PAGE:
Book Reviews -- By: Anonymous

Journal: Southeastern Theological Review
Volume: STR 08:1 (Spring 2017)
Article: Book Reviews
Author: Anonymous

Book Reviews

Brian Wintle, ed. South Asia Bible Commentary: A One-Volume Commentary on the Whole Bible. Grand Rapids: Zondervan, 2015. 1807 pp. Hardback. ISBN 978–0310286868. $44.99.

Home to greater ethno-linguistic and religious diversity than any other region of the world, South Asia has no single worldview. In contrast, the Bible had numerous divinely inspired human authors spanning nearly two thousand years, yet it has proven to be both timeless and truly transculturally relevant. These two great realities met in 2015 with the release of the South Asia Bible Commentary (SABC). The brainchild of the Langham Partnership, founded by John Stott and now stewarded by Christopher J. H. Wright, this single-volume commentary has the distinction of being the first written by and for a diverse South Asian population that makes up nearly one-fifth of the world’s population. In his foreword Ajith Fernando notes, “The needs here are so great that we cannot afford the luxury of pure (scholarly) specialization. But this source of frustration has given us an opportunity to sharpen a skill that could well be our distinctive contribution to the world of biblical scholarship: the skill of integration” (p. v). So, while intended for South Asian “pastors, lay preachers and teachers who are being trained,” this volume has the potential to shed light on many a western theological blind spot.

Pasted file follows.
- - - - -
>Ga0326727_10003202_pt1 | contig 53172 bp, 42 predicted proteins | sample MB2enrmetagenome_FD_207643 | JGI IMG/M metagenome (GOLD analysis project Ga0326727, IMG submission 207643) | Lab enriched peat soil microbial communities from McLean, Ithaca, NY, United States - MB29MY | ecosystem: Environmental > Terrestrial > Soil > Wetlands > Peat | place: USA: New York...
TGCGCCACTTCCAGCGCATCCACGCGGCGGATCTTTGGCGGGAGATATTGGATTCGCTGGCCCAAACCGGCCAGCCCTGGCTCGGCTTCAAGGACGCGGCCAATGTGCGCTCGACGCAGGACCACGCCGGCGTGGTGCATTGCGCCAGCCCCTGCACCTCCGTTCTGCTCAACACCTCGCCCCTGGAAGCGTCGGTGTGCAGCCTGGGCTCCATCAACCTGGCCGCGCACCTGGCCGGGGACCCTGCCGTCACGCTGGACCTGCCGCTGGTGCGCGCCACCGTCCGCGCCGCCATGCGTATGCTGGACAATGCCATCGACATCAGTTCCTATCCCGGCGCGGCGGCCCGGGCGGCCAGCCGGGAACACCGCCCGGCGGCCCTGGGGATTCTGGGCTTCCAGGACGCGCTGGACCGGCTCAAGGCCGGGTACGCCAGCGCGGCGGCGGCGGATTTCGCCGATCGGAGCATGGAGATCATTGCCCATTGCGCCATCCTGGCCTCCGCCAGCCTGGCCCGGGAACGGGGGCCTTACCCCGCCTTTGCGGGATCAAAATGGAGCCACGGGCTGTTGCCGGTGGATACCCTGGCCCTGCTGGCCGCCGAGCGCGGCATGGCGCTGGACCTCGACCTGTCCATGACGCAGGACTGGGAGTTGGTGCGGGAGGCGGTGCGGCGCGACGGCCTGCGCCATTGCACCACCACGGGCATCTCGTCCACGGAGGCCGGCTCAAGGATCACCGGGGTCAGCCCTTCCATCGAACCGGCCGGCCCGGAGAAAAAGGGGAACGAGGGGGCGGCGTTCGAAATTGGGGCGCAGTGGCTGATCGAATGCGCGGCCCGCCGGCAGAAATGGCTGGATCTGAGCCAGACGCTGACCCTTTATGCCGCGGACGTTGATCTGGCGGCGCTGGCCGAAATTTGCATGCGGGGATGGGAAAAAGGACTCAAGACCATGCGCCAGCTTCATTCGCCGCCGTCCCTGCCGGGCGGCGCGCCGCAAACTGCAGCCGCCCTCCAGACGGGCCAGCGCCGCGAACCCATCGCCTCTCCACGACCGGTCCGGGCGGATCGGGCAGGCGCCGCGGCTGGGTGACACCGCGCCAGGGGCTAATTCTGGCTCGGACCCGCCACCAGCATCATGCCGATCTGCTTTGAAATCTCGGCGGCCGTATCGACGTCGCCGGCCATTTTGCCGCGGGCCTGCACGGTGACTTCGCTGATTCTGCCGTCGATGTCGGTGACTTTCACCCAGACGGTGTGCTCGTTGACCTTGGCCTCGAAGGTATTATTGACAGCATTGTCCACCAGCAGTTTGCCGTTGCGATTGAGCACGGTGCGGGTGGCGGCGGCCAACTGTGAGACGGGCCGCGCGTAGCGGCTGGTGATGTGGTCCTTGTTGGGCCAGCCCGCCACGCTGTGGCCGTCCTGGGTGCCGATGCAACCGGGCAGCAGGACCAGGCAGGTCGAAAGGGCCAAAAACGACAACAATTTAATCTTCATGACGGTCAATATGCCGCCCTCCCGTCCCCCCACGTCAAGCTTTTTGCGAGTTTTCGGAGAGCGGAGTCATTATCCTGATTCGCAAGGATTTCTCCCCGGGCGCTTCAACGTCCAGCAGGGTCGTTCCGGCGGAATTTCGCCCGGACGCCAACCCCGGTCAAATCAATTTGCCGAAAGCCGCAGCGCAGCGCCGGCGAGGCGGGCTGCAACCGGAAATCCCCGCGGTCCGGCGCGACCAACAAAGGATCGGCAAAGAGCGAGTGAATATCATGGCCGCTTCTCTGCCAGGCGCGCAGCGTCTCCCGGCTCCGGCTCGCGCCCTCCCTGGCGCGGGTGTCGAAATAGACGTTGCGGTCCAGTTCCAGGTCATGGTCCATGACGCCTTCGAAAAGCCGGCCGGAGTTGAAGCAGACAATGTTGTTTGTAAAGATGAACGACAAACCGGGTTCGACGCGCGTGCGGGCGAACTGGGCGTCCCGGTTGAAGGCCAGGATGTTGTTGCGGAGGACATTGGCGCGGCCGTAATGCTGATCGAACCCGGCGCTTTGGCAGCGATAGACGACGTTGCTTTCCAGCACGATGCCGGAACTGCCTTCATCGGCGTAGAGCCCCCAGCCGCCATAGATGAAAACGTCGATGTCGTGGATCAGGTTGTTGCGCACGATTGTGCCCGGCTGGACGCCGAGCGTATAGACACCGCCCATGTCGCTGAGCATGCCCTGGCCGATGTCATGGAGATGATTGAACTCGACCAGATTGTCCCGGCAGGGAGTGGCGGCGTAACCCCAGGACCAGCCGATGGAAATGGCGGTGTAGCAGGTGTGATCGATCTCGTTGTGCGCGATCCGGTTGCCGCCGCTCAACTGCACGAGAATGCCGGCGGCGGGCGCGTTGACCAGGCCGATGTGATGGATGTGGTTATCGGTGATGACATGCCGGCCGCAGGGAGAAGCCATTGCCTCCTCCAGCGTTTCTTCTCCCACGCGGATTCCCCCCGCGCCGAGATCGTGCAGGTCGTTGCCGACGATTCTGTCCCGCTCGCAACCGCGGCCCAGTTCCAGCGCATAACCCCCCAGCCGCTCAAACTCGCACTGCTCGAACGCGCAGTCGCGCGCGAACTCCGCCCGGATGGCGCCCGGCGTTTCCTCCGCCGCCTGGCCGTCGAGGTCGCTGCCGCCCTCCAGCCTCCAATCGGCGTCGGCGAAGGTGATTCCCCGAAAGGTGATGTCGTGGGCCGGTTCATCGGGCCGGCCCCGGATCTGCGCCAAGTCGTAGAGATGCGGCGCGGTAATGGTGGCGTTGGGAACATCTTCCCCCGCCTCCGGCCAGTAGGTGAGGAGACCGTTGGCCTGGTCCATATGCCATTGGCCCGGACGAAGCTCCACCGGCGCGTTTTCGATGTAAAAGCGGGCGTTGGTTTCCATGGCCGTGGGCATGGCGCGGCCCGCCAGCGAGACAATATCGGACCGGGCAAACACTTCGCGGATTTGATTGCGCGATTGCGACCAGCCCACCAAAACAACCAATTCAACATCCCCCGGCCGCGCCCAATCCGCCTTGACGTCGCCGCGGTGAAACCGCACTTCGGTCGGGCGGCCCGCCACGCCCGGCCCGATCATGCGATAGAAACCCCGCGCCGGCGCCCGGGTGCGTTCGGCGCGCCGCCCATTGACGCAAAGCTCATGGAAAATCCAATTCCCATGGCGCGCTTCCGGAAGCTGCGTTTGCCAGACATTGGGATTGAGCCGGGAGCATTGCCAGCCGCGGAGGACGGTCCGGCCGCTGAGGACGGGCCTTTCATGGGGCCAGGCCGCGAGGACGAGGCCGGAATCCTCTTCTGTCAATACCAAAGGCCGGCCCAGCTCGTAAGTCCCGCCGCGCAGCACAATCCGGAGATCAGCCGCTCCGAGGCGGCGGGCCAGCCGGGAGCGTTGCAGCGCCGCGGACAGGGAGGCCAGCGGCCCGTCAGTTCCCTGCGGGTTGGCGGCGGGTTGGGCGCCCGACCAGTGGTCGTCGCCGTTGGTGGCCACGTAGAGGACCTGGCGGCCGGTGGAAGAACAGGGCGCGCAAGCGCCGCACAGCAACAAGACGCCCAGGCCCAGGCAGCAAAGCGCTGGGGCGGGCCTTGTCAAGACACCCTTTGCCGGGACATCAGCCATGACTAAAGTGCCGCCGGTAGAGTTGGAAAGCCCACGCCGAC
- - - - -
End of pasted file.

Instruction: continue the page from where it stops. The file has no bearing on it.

Its ninety-two contributors (none expatriate) are all currently living and ministering in one of the eight SAARC countries: Afghanistan, Bangladesh, Bhutan, India, the Maldives, Nepal, Pakistan, or Sri Lanka. However, whenever contributors are gathered from various denominations and worldviews, the theological drift often associated with ecumenism is suspect. Yet one of the ways this volume avoids that potential is by recruiting contributors that affirm and adhere to the Lausanne Covenant. In its own words, “This commentary upholds the divine inspiration and authority of Holy Scripture. Its general aim is to interpret the word of God to speak relevantly to South Asian realities today. It seeks to equip Christian leaders at the grassroots level—pastors, students and lay leaders—who under the guidance of the Holy Spirit can be instrumental in the establishment and nurture of a vibrant church in this region” (p. vi). The commentary is based upon the NIV 2011 and seeks to “explain the meaning of the text, relate the meaning to the context and apply it to wider life and ministry” (p. vi).

One of this reviewer’s primary concerns at this valiant attempt of an

applied ethno-hermeneutic is that, though South Asian, no small number of its contributors were trained in a...

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